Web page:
Playing the Jane Philpott card: Trudeau shuffles the deck

Justin Trudeau looks to one of his most capable cabinet ministers to deliver on Indigenous affairs, one of the government’s thorniest files

Health Minister Jane Philpott to testifies about the federal government's controversial bill on assisted dyingl before the entire Senate in Ottawa, Wednesday, June 1, 2016. THE CANADIAN PRESS/Adrian Wyld

Health Minister Jane Philpott to testifies about the federal government’s controversial bill on assisted dyingl before the entire Senate in Ottawa, Wednesday, June 1, 2016. THE CANADIAN PRESS/Adrian Wyld

Three guiding principles of the evolving Justin Trudeau style of cabinet shuffling:

• This Prime Minister sees no point in waiting forever before delivering the sort of complete cabinet overhaul that always ends up looking like an apology for the previous ministry. Trudeau is turning into a fan of mid-sized shuffles that fix the worst problems and target new opportunities, all while moving a fairly small number of bodies.

• When you’re really good in this government, you get moved. This is the second smallish shuffle in a year; the first was designed to maximize the capabilities of Chrystia Freeland, who was already the most important trade minister since John Crosbie and would now be lead minister in a Trump-responsive foreign-policy apparatus. Monday’s shuffle mainly rewards Jane Philpott, who has been a superb health minister, with new headaches in a newly created portfolio as Minister of Indigenous Services.

• Nobody has tenure and nobody is barred. Cabinet sometimes looks, to backbenchers, like an exclusive club they have no hope of entering. And too often it has been taken by incumbents as a membership they can never screw up. This boss demotes: Kent Hehr takes a clear step down, although I presume the PMO will heartily dismiss the notion. And Trudeau keeps promoting near-unknowns to key roles. I have never known Ginette Petitpas Taylor to do more than enthusiastically recite her briefing notes, and now she’s Canada’s minister of health, in the middle of an opioid crisis. Maybe it’s a genius move! We’ll soon find out.

Let’s focus on Philpott. Thirteen months, ago I wrote about the breadth of her engagement and her ability to deliver results. Not all of her successes were high-profile: early on, for instance, she chaired a temporary cabinet committee in charge of getting 25,000 Syrian refugees into Canada. Later she got the government’s assisted-dying legislation through the Commons and Senate. She has rapidly overhauled the Canadian Institutes of Health Research, instituting changes the country’s medical researchers have mostly applauded.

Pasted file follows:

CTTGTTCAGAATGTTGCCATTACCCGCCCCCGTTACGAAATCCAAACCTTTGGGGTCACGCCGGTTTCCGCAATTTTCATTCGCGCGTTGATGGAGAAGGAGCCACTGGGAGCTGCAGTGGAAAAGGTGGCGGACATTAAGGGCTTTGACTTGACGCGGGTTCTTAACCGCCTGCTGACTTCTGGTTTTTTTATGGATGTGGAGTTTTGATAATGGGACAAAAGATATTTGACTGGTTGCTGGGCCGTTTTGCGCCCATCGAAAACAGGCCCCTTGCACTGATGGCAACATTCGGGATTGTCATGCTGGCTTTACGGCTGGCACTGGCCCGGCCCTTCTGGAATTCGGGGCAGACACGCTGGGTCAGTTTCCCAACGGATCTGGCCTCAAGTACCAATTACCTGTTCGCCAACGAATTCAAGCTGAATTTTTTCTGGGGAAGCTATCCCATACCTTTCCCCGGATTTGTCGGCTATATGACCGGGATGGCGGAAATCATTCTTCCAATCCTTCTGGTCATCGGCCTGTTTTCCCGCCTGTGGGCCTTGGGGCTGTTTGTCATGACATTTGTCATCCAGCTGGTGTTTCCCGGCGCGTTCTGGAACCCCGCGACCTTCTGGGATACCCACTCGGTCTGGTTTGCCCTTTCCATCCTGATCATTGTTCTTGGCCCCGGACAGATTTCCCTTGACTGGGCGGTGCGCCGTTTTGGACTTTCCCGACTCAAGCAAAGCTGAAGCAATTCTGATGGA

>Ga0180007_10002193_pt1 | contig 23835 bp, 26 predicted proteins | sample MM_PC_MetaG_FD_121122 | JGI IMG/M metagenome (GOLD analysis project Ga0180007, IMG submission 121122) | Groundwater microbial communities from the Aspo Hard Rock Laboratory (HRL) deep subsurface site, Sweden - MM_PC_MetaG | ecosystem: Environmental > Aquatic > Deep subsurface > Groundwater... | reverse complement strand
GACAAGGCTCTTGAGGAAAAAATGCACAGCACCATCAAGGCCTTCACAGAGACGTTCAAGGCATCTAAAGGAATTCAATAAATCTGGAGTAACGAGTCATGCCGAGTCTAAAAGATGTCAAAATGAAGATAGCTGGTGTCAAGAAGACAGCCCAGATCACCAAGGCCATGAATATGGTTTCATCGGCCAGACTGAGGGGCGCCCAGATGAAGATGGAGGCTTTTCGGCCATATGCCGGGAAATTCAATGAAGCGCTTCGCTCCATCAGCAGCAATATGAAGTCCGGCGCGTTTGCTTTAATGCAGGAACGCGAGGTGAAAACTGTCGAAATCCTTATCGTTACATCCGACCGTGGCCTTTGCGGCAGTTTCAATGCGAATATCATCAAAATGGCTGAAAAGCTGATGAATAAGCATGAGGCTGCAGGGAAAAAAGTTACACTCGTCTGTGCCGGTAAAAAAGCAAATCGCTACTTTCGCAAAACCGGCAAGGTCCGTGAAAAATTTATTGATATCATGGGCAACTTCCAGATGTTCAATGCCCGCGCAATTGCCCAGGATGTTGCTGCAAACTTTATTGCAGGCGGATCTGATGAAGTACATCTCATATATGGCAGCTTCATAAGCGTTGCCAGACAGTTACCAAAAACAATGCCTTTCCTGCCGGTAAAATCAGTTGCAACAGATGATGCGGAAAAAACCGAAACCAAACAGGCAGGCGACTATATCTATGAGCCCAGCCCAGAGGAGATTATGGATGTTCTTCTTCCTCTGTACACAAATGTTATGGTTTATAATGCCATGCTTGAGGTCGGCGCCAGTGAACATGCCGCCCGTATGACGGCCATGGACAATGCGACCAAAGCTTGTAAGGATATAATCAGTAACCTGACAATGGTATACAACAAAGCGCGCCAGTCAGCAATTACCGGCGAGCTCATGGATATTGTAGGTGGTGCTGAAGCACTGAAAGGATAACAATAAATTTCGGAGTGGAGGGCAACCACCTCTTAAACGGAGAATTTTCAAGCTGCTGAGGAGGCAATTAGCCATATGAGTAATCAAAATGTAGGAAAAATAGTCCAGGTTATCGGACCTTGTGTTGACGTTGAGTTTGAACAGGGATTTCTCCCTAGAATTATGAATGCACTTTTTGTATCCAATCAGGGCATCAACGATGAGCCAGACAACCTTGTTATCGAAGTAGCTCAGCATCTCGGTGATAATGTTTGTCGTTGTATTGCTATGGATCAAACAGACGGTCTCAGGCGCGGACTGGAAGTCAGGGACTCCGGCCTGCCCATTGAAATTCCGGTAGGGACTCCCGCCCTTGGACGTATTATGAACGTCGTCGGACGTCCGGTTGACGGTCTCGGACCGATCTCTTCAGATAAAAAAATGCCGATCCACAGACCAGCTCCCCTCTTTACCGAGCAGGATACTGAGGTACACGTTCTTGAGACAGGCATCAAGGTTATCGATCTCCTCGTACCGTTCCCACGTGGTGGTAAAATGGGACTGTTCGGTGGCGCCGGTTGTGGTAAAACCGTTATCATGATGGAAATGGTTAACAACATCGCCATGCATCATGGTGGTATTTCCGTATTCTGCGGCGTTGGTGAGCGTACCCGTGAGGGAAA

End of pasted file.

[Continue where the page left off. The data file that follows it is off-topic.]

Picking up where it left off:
Big challenges still lay ahead, I wrote last year, including negotiations with the provinces over health funding. In December those talks looked like a fiasco as the provinces walked out rather than accept Philpott’s offer of (frankly not very much) targeted money for mental-health programs. But then the provinces started signing one-off bilateral deals with Philpott to take what she’d offered. Two months ago the last holdout, Manitoba Premier Brian Pallister, said he’d cheerfully wait “forever” before signing with Philpott; forever turned out to mean seven more weeks.

On to her new job. The division of Indigenous Affairs into two departments with two ministers leaves a lot to digest, and a lot will depend on how it’s carried out. It suggests the Prime Minister is not content with progress on the file to date, and has chosen to (almost literally) double down rather than giving up. It’s based on recommendations from the Royal Commission on Aboriginal Peoples, whose 4,000-page report was published during Jean Chrétien’s first mandate. That report has gathered dust for 20 years, but the division Trudeau delivered today was indeed one of its recommendations.

Nor is it clear that Philpott’s is the hardest task of the two. Carolyn Bennett leads a new department of Crown-Indigenous Relations designed to “guide the Government’s forward-looking and transformative work to create a new relationship with Indigenous Peoples… and to develop a framework to advance a recognition of rights approach that will last well beyond this government.” What’s the upper limit on something like that? Guaranteed Indigenous representation on the Supreme Court, or in Parliament? Federal transfers to self-governing Indigenous communities on the model of transfers to provinces? I don’t know, I’m spit-balling, but Bennett sure doesn’t seem to have a mandate to think small.

Philpott’s concerns are more day-to-day. She has been thinking about them for a long time. She delivered an update on her thinking in her keynote address to last week’s annual meeting of the Canadian Medical Association in Quebec City.

“Of all the challenges that confront me as federal health minister, the most daunting is the need to address deplorable gaps in health outcomes faced by First Nations, Inuit and Métis peoples in Canada,” she said. “By a host of measures,” it is easy to see Indigenous communities “have suffered from both negligence and systemic discrimination when it comes to healthcare.”

The Canadian Human Rights Tribunal says that discrimination continues under the Trudeau government, and has issued three compliance orders concerning child and family services on reserves. Philpott’s response was to take the tribunal to court. A matter of “clarity,” she said.

There is no thornier mess of issues facing the Trudeau government than its relations with Indigenous populations. Faced with mixed results at best, the Prime Minister has decided to up his game. Philpott is just about his most formidable player. To say the least, success isn’t guaranteed, but her new assignment is the biggest news of a surprisingly big shuffle.

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